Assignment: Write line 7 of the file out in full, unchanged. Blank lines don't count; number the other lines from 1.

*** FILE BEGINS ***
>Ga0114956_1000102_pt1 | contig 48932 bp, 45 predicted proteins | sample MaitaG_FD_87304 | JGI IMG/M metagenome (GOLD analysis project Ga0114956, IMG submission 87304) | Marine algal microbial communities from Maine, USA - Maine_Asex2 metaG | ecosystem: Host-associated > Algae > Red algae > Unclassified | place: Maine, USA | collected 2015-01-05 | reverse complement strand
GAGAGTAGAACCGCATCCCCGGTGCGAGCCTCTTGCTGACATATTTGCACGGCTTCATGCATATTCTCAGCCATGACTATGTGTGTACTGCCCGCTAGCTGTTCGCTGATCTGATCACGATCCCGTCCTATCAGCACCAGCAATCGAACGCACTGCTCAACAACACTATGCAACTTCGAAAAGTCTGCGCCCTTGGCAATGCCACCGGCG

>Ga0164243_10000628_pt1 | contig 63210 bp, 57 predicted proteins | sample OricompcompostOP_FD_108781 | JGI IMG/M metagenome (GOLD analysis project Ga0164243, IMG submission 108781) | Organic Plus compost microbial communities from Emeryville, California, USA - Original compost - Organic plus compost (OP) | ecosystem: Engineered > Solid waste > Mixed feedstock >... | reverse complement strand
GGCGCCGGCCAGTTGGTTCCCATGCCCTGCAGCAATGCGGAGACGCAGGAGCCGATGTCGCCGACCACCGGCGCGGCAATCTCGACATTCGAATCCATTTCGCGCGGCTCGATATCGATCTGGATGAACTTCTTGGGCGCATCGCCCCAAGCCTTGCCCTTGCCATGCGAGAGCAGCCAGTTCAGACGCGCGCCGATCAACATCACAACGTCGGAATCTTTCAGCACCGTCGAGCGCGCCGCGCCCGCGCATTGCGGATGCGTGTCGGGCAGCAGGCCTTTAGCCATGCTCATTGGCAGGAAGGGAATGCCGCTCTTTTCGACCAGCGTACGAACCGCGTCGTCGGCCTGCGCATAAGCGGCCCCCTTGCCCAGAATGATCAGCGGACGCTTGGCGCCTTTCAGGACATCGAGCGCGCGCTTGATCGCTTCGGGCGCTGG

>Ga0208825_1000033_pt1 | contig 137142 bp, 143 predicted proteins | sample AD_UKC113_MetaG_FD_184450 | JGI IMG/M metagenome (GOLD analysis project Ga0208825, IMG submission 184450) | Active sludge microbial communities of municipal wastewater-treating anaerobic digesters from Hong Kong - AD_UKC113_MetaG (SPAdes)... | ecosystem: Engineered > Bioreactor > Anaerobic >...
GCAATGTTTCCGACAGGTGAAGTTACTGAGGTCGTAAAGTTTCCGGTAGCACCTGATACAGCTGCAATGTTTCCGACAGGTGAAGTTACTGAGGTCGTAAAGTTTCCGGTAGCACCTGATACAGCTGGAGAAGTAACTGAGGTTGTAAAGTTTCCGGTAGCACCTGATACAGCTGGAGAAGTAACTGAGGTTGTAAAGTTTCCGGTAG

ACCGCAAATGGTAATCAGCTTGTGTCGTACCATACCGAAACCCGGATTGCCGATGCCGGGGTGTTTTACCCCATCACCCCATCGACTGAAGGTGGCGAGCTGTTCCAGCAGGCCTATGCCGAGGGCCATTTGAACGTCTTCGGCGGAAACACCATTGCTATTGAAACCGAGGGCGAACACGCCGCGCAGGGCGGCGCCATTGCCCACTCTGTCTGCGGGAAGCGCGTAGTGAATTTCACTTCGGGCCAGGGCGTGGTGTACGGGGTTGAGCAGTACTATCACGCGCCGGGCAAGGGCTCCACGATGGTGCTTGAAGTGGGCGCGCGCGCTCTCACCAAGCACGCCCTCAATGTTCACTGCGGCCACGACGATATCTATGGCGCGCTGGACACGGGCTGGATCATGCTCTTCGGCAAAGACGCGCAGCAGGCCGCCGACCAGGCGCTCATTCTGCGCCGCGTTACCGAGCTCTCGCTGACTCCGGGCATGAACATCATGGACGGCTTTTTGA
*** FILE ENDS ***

ACCGCAAATGGTAATCAGCTTGTGTCGTACCATACCGAAACCCGGATTGCCGATGCCGGGGTGTTTTACCCCATCACCCCATCGACTGAAGGTGGCGAGCTGTTCCAGCAGGCCTATGCCGAGGGCCATTTGAACGTCTTCGGCGGAAACACCATTGCTATTGAAACCGAGGGCGAACACGCCGCGCAGGGCGGCGCCATTGCCCACTCTGTCTGCGGGAAGCGCGTAGTGAATTTCACTTCGGGCCAGGGCGTGGTGTACGGGGTTGAGCAGTACTATCACGCGCCGGGCAAGGGCTCCACGATGGTGCTTGAAGTGGGCGCGCGCGCTCTCACCAAGCACGCCCTCAATGTTCACTGCGGCCACGACGATATCTATGGCGCGCTGGACACGGGCTGGATCATGCTCTTCGGCAAAGACGCGCAGCAGGCCGCCGACCAGGCGCTCATTCTGCGCCGCGTTACCGAGCTCTCGCTGACTCCGGGCATGAACATCATGGACGGCTTTTTGA